Behaviour of hibernating little brown bats experimentally inoculated with the pathogen that causes white-nose syndrome
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Pathogens can affect host behaviour in ways that influence disease transmission as well as survival and fitness for both host and pathogen. Hibernating bats with white-nose syndrome (WNS) show a number of unusual behaviours including increased frequency of arousal from torpor, altered roosting behaviour and premature emergence. However, mechanisms underlying these patterns are not understood, and the behaviour of bats with WNS has not been examined systematically. Three hypotheses could explain increased arousal frequency. Bats may arouse to (1) groom in response to skin infection, (2) drink to offset dehydration or (3) increase activity, possibly in an attempt to access resources, avoid a source of infection or limit the risk of infecting relatives. We tested these hypotheses with captive little brown bats, Myotis lucifugus, inoculated with Pseudogymnoascus destructans, the fungus that causes WNS. In contrast to predictions of all three hypotheses, bats inoculated with the fungus tended to be less active than controls during arousals from torpor and did not increase grooming or visits to the water source in their enclosures. However, bats showed a dramatic reduction in clustering behaviour as infection progressed. Reduced activity and clustering could represent adaptive, maladaptive or pathological responses. Reduced activity could be an energy-saving mechanism or a pathological consequence of infection while reduced clustering could have beneficial or detrimental consequences for transmission, energetics, water balance and survival. Our results highlight the need for studies of host behaviour to understand dynamics of wildlife infectious diseases.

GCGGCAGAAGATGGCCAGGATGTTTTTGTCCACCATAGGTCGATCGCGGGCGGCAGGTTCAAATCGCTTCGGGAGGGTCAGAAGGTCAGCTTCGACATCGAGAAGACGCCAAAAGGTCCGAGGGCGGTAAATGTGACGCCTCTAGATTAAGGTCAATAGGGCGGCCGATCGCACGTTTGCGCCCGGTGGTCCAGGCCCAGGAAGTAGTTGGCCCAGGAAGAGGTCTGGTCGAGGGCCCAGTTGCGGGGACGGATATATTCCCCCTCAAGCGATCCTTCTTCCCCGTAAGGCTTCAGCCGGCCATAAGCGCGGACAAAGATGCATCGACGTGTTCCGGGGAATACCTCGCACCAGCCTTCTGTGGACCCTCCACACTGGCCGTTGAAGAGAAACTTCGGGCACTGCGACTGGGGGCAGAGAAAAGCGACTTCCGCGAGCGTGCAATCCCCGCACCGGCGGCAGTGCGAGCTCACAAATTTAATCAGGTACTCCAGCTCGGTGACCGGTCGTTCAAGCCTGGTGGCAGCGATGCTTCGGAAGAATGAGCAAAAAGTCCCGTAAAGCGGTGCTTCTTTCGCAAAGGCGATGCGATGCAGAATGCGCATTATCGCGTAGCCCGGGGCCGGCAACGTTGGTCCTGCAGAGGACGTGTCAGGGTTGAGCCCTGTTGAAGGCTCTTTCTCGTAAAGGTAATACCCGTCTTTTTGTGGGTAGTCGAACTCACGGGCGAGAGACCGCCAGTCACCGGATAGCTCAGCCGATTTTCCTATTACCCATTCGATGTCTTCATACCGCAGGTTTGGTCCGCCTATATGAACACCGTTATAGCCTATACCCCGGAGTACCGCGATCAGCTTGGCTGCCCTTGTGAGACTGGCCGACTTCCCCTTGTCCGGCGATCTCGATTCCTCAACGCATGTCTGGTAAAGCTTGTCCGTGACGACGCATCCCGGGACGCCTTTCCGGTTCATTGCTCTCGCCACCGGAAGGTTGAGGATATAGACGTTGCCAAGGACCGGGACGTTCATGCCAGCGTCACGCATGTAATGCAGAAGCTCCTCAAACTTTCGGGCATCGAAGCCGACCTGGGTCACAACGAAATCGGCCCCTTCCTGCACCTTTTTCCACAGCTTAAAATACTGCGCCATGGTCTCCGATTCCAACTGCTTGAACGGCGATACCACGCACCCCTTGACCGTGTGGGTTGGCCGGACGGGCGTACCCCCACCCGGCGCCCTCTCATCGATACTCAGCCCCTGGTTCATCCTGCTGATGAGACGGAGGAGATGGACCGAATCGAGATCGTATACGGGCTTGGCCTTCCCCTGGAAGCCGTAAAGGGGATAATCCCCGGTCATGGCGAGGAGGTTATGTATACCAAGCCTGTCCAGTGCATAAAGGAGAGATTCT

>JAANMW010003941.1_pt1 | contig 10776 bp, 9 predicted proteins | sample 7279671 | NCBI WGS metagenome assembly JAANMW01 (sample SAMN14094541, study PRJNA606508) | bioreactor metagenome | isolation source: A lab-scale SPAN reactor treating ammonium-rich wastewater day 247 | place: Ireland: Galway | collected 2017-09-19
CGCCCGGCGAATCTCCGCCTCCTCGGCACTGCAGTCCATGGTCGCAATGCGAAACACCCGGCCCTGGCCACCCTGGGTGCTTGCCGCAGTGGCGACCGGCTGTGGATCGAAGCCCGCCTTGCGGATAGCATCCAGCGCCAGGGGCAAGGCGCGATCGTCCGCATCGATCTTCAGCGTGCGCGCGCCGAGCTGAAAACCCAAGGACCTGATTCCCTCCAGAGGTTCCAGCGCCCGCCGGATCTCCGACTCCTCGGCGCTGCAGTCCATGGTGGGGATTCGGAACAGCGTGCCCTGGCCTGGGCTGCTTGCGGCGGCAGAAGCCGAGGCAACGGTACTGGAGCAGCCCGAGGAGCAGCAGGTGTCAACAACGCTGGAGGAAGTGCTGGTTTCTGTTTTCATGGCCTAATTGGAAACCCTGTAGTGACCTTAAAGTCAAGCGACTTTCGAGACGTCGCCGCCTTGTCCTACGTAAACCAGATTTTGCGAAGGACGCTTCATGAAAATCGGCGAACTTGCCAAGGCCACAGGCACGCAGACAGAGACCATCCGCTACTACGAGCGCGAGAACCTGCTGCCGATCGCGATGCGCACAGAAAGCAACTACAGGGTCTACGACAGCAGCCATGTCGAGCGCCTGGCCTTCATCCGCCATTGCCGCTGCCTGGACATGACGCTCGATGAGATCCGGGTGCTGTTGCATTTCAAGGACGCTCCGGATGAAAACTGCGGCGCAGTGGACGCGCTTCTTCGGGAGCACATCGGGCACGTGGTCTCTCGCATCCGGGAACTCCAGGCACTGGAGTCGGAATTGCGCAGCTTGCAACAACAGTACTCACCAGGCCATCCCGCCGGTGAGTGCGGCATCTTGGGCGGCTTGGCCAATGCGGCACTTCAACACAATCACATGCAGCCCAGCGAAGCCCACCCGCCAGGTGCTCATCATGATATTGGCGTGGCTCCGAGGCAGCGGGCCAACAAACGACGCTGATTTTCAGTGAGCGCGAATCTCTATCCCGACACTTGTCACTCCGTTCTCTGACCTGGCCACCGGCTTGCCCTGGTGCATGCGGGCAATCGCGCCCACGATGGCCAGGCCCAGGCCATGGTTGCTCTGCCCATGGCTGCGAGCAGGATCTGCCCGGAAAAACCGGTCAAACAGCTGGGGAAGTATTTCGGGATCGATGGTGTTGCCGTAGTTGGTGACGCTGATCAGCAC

Fungal Pathogen, Infectious Disease, Little Brown Bat, Myotis Lucifugus, White-Nose Syndrome, Wns
Wilcox, Alana; Warnecke, Lisa; Turner, James M.; McGuire, Liam P.; Jameson, Joël W.; Misra, Vikram; Bollinger, Trent C.; and Willis, Craig K. R., "Behaviour of hibernating little brown bats experimentally inoculated with the pathogen that causes white-nose syndrome" (2014). KIP Articles. 315.